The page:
Both Carbon Trading Profits and Emissions Soar

Both Carbon Trading and Emissions Are GrowDespite 80% growth in carbon trading [ark] in the past year, including windfall profits [ark] for some, carbon markets have yet to lead to actual emission reductions. Indeed, carbon and other emissions continue to soar [ark | search].
As I have written previously, while profiting from efforts to reduce emissions may be useful to some degree, the cap and trade approach is by no means sufficient [ark]. At some point emissions need to be reduced at a cost to society because it is necessary and the right thing to do.

A much more suitable and less complex market based approach to reducing emissions quickly is a global carbon tax [search]. Such an approach need not be onerous, as Climate Ark's Lincoln Plan demonstrates. If is far preferable in terms of rapidly and clearly setting a price on carbon [search] to tax energy sources according to their carbon content than to expect carbon markets to do so. While carbon markets may have a role, we simply do not have time for them to develop to bring about necessary major emission reductions. We know a carbon tax will reduce emissions.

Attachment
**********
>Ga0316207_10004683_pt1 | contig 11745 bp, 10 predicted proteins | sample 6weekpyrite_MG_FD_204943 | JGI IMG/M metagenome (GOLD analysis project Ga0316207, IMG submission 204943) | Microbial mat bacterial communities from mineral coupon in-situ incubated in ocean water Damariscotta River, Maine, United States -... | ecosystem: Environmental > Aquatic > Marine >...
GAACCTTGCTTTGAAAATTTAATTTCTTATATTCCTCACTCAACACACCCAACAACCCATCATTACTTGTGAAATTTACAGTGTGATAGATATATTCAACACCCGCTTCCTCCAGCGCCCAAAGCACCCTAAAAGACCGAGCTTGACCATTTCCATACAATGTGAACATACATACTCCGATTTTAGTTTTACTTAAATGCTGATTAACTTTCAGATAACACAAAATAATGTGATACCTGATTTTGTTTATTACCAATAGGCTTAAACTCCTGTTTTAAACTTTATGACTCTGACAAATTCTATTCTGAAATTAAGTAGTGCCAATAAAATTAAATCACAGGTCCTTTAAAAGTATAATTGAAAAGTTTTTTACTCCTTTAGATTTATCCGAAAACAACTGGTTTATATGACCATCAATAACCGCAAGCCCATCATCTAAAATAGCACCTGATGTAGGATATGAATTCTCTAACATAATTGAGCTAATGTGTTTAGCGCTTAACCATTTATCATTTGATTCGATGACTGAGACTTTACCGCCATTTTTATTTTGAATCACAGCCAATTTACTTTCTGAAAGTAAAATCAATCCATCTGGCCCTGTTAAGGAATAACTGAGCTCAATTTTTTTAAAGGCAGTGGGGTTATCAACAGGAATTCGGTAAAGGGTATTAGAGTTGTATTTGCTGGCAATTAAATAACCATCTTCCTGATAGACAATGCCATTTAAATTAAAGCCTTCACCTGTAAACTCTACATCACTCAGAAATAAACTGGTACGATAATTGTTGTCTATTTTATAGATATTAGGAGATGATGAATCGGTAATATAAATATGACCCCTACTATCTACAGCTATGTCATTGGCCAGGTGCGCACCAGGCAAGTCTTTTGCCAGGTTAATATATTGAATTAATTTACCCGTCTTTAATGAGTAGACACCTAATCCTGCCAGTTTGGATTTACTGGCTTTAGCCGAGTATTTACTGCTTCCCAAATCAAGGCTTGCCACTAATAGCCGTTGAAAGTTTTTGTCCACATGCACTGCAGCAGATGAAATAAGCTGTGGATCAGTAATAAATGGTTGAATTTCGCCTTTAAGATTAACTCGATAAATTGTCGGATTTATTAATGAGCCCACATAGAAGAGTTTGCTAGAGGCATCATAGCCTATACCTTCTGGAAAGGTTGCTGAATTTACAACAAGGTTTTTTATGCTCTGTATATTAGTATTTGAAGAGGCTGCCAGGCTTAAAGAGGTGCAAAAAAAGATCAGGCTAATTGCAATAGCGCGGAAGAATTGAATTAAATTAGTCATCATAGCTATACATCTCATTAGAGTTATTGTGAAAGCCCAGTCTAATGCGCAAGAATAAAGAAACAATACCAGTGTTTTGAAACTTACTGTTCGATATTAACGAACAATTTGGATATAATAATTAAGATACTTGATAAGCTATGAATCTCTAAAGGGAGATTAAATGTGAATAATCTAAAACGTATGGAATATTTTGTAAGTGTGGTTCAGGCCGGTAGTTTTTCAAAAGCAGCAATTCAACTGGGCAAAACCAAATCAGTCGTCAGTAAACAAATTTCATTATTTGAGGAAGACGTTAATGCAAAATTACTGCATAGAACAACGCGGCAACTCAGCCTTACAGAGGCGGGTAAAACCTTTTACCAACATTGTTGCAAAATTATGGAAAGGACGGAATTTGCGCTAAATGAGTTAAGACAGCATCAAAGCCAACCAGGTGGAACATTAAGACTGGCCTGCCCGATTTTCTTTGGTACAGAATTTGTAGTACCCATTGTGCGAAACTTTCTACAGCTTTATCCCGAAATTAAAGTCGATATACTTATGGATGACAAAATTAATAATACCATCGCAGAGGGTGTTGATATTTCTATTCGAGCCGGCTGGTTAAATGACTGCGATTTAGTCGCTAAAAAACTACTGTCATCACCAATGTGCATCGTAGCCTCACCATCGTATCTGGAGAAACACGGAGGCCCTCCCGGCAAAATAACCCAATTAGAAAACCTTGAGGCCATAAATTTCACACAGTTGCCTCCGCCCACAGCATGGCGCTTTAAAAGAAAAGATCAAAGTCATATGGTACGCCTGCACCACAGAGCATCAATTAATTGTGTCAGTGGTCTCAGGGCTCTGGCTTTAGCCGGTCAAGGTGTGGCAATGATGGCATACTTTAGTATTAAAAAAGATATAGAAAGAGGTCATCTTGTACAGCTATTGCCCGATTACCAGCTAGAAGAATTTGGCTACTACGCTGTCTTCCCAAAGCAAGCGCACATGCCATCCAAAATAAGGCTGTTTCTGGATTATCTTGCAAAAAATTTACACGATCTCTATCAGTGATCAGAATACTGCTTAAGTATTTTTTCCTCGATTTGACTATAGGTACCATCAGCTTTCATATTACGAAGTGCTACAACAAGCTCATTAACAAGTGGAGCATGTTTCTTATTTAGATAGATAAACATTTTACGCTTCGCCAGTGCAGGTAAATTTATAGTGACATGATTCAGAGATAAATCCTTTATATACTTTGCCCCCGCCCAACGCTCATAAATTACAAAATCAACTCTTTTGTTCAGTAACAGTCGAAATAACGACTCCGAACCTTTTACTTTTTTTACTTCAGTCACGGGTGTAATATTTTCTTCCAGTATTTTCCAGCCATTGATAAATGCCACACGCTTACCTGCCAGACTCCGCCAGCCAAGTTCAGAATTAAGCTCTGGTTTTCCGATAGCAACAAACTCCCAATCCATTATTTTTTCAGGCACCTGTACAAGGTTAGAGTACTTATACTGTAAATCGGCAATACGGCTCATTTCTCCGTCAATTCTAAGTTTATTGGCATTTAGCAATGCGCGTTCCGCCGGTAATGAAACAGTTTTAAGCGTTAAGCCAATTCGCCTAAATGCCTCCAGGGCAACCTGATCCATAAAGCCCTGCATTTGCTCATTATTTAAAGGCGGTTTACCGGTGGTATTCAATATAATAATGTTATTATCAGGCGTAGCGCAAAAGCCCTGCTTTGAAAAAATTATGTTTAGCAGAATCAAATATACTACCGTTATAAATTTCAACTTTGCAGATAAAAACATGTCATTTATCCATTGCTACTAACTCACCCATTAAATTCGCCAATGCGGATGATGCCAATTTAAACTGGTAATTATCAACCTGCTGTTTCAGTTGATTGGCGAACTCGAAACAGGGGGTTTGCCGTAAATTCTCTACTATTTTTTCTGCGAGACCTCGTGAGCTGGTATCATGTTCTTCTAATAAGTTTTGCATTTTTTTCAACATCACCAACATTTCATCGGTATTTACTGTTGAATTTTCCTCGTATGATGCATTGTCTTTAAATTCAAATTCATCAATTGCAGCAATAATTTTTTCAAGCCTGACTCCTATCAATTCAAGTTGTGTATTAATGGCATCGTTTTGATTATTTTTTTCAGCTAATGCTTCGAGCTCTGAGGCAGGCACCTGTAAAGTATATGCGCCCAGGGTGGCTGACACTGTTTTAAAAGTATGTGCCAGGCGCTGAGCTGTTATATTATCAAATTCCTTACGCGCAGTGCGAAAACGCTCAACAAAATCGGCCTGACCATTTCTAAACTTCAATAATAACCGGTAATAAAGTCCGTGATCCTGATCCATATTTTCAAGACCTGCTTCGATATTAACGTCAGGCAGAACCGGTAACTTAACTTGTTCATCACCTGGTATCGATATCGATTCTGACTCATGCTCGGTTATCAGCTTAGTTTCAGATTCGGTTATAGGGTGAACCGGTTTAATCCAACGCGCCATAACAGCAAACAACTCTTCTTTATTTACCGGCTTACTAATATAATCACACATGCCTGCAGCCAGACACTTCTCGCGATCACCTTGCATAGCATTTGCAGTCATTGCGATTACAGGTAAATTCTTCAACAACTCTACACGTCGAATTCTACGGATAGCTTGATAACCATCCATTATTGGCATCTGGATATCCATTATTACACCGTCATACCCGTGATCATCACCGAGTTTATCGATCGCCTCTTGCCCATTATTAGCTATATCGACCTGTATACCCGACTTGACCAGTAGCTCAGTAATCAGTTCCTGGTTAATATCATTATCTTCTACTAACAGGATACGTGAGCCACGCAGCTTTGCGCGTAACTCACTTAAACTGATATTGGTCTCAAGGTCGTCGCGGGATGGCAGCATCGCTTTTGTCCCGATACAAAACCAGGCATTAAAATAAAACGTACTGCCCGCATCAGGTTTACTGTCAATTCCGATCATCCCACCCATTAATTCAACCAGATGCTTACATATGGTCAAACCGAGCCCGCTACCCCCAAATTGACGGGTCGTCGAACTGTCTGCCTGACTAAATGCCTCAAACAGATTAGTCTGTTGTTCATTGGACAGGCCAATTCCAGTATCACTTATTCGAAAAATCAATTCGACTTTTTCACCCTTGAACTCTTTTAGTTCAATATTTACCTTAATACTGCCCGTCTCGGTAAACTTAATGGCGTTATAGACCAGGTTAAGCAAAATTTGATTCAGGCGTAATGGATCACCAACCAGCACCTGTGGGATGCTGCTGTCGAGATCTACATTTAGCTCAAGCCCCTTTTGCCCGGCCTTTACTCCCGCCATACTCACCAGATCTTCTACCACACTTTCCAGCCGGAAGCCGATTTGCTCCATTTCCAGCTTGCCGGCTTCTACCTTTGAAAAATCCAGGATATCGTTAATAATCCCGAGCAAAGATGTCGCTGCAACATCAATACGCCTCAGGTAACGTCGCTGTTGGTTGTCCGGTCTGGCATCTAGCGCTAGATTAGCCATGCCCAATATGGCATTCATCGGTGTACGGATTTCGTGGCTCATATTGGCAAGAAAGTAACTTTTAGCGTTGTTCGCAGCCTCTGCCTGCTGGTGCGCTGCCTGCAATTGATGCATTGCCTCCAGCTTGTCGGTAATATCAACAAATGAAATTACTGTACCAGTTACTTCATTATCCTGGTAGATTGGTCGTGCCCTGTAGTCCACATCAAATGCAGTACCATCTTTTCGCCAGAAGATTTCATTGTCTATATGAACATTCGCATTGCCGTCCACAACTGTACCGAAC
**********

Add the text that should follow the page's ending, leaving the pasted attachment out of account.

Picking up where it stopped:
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6 Responses

  1. sarap says:

    I noticed you were talking about carbon trading, and I thought you might be interested in a new documentary that has just been released that examines the impact of carbon trading around the world.
    The Carbon Connection -;looks at two communities affected by one new global market -; the trade in carbon dioxide. In Scotland a town has been polluted by oil and chemical companies since the 1940s. In Brazil local people's water and land is being swallowed up by destructive monoculture eucalyptus tree plantations. Both communities now share a new threat. As part of the deal to reduce greenhouse gases that cause dangerous climate change, major polluters can now buy carbon credits that allow them to pay someone else to reduce emissions instead of cutting their own pollution.
    What this means for those living next to the oil industry in Scotland is the continuation of pollution caused by their toxic neighbours. Meanwhile in Brazil the schemes that generate carbon credits gives an injection of cash for more planting of the damaging eucalyptus tree. The two communities are now connected by bearing the brunt of the new trade in carbon credits. The Carbon Connection follows the story of two groups of people from each community who learned to use video cameras and made their own films about living with the impacts of the carbon market. From mental health issues in Scotland to the loss of medicinal plants in Brazil, the communities discover the connections they have with each other and the film follows them on this journey.
    40 minutes | PAL/NTSC | English/Spanish/Portuguese subtitles
    More information at

  2. ewoc says:

    You are correct – cap and trade systems may not lead to the kind of carbon reductions that we need right now.